Because of the Supreme Court’s decision, fewer women will be pushed out of work because they are pregnant . Fewer families will lose income just when they need it the most to prepare for a new baby. More employers will treat medical needs arising out of pregnancy just like they treat medical needs arising out of disabilities and provide reasonable accommodations as a matter of course. But some women who are treated like Peggy Young was will look around their workplace and be unsure whether the employer is violating the law or not. Is her employer accommodating most nonpregnant workers who need it, or is it treating everyone badly? Is her employer refusing to accommodate most pregnant workers, or just her? These are questions an individual employee might well not know the answer to—and if she has an immediate medical need for an accommodation, she might not have the luxury of time to investigate and try to figure it out. When you don’t know exactly what your rights are, it is very hard to enforce them. And when employers are not completely sure what their obligations are, disputes and litigation often ensue. Sometimes, as Peggy Young could tell you, years go by before a court provides a clear answer.
The Pregnant Workers Fairness Act, which will soon be reintroduced in Congress, would provide that needed clarity, to workers and to employers. It would set out a simple and unmistakable rule: employers must provide reasonable accommodations for limitations arising out of pregnancy, unless doing so would pose an undue hardship. A pregnant worker’s rights wouldn’t depend on how others in the workplace had been treated—or on what evidence she could collect about how others in the workplace had been treated. The only relevant question would be whether an employer could reasonably accommodate whatever her physical limitation was. States and cities across the country have been adopting similar laws, on a bipartisan and often unanimous basis, recognizing that this is a commonsense solution to a real need. Congress should do the same.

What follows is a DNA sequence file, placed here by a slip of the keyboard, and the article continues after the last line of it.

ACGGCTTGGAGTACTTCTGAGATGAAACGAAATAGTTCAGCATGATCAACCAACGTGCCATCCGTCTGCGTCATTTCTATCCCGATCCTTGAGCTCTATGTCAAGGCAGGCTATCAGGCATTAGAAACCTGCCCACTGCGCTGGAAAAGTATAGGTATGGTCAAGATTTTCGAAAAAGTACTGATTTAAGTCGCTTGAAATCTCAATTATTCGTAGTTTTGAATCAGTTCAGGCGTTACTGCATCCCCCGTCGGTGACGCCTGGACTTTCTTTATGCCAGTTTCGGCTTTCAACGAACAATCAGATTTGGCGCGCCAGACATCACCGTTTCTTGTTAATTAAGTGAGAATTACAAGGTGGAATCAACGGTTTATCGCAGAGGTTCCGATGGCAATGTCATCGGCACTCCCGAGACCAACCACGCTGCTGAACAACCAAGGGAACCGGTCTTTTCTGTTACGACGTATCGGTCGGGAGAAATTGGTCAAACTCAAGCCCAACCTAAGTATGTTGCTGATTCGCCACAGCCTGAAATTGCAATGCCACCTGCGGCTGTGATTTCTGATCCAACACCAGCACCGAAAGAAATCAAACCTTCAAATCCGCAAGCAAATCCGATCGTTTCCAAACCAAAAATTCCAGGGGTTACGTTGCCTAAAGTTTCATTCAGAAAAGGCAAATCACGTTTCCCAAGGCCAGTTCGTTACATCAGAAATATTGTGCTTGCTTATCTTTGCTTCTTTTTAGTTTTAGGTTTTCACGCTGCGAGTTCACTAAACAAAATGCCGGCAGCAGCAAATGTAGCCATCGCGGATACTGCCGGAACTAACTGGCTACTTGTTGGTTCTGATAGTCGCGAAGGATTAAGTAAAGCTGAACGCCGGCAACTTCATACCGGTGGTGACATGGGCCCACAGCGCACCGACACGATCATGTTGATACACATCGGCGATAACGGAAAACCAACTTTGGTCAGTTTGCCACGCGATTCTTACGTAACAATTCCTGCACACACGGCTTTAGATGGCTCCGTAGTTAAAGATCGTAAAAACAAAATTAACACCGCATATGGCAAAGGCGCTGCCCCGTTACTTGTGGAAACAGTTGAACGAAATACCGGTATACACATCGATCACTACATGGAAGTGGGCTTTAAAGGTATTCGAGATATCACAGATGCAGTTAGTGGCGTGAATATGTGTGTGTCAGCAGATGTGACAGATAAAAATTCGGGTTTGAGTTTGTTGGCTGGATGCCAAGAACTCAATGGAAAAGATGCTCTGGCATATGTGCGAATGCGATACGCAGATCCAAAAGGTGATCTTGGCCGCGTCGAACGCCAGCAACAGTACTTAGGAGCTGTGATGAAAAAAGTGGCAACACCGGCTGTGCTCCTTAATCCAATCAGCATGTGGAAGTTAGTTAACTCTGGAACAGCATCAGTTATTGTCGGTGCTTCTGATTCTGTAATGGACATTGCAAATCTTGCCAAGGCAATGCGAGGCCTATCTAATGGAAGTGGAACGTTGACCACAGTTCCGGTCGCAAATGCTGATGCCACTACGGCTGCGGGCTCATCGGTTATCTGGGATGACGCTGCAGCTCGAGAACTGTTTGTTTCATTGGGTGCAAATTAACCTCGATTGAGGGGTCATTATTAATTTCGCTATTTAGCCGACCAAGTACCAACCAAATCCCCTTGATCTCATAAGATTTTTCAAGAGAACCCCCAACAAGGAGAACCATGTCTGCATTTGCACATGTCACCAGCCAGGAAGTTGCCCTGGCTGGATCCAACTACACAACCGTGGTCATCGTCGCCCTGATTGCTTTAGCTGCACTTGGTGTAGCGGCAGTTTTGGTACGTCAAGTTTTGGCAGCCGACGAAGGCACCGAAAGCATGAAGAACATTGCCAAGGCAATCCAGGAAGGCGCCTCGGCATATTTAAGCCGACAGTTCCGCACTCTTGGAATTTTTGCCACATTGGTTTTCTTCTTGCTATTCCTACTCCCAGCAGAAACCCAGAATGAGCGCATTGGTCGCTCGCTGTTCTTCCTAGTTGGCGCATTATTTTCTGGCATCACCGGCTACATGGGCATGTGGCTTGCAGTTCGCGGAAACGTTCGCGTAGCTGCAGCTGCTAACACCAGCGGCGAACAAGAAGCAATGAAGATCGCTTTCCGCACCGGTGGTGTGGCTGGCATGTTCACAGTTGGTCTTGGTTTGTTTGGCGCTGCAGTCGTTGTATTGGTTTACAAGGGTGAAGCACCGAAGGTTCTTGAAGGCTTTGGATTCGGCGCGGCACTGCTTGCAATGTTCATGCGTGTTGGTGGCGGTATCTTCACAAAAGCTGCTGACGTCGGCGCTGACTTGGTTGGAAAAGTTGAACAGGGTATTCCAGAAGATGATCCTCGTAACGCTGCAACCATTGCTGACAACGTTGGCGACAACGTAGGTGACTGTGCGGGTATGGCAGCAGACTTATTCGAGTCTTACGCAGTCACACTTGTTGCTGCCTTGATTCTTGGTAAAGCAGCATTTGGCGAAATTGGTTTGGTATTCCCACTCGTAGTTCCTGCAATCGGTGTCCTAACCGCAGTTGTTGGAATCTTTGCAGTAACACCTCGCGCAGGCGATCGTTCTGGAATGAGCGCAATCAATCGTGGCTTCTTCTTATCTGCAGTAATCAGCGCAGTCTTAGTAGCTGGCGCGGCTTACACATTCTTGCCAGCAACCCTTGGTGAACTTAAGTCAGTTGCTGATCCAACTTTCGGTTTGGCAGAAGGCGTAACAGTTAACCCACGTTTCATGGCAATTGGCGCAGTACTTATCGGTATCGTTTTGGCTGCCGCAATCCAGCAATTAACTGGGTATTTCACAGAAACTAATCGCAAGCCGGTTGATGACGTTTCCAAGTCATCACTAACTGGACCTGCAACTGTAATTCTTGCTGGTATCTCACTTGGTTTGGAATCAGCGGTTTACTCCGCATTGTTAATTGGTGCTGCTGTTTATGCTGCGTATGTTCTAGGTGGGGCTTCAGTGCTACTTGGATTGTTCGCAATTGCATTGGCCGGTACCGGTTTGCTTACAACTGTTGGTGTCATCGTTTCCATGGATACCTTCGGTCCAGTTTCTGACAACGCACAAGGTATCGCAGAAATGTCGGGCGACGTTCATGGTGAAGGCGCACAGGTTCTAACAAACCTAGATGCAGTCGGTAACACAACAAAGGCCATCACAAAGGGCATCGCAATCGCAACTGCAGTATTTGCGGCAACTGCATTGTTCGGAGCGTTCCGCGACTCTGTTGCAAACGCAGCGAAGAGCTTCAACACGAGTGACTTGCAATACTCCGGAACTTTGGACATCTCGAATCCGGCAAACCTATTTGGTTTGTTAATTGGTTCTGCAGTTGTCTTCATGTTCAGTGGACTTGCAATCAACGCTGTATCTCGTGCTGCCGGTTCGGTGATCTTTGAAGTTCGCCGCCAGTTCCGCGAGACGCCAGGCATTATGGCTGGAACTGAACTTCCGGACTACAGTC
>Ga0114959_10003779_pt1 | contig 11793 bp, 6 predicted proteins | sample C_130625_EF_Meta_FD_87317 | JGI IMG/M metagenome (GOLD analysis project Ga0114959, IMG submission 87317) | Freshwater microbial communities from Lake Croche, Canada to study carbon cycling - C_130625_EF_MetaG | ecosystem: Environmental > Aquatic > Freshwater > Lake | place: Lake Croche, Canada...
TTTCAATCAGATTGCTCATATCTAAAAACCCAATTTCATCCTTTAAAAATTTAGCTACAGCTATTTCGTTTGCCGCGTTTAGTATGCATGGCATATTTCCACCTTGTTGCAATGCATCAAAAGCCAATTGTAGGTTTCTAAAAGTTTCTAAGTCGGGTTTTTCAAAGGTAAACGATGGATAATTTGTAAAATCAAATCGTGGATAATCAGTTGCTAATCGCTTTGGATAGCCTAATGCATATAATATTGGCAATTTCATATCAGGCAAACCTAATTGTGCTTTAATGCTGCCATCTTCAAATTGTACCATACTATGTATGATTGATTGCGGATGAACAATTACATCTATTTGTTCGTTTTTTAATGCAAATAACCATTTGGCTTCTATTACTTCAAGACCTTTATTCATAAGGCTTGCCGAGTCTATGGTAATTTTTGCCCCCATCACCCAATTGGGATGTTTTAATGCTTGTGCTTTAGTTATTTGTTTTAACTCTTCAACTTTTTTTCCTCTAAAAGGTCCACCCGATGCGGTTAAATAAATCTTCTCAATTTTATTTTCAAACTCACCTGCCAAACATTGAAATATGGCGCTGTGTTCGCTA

Interestingly, Justice Kennedy, who would have ruled against Peggy Young, praised these state accommodation laws in his dissent, stating that they “honor and safeguard the important contributions women make to both the workplace and the American family.” After acknowledging that pregnant workers “may find it difficult to continue to work, at least in their regular assignment, while still taking necessary steps to avoid risks to their health and the health of their future children,” he called the “difficulties pregnant women face in the workplace . . . an issue of national importance.” It sounds almost like a call for Congress to pass the Pregnant Workers Fairness Act. And yesterday, the Senate unanimously approved a nonbinding budget resolution to provide pregnant workers with a right to workplace accommodations. These are clear signs of momentum for fairness for pregnant workers, rippling through state legislatures, through the Supreme Court, and now on to Congress. Now it’s time to ensure once and for all that the days of pushing pregnant women out of work are over.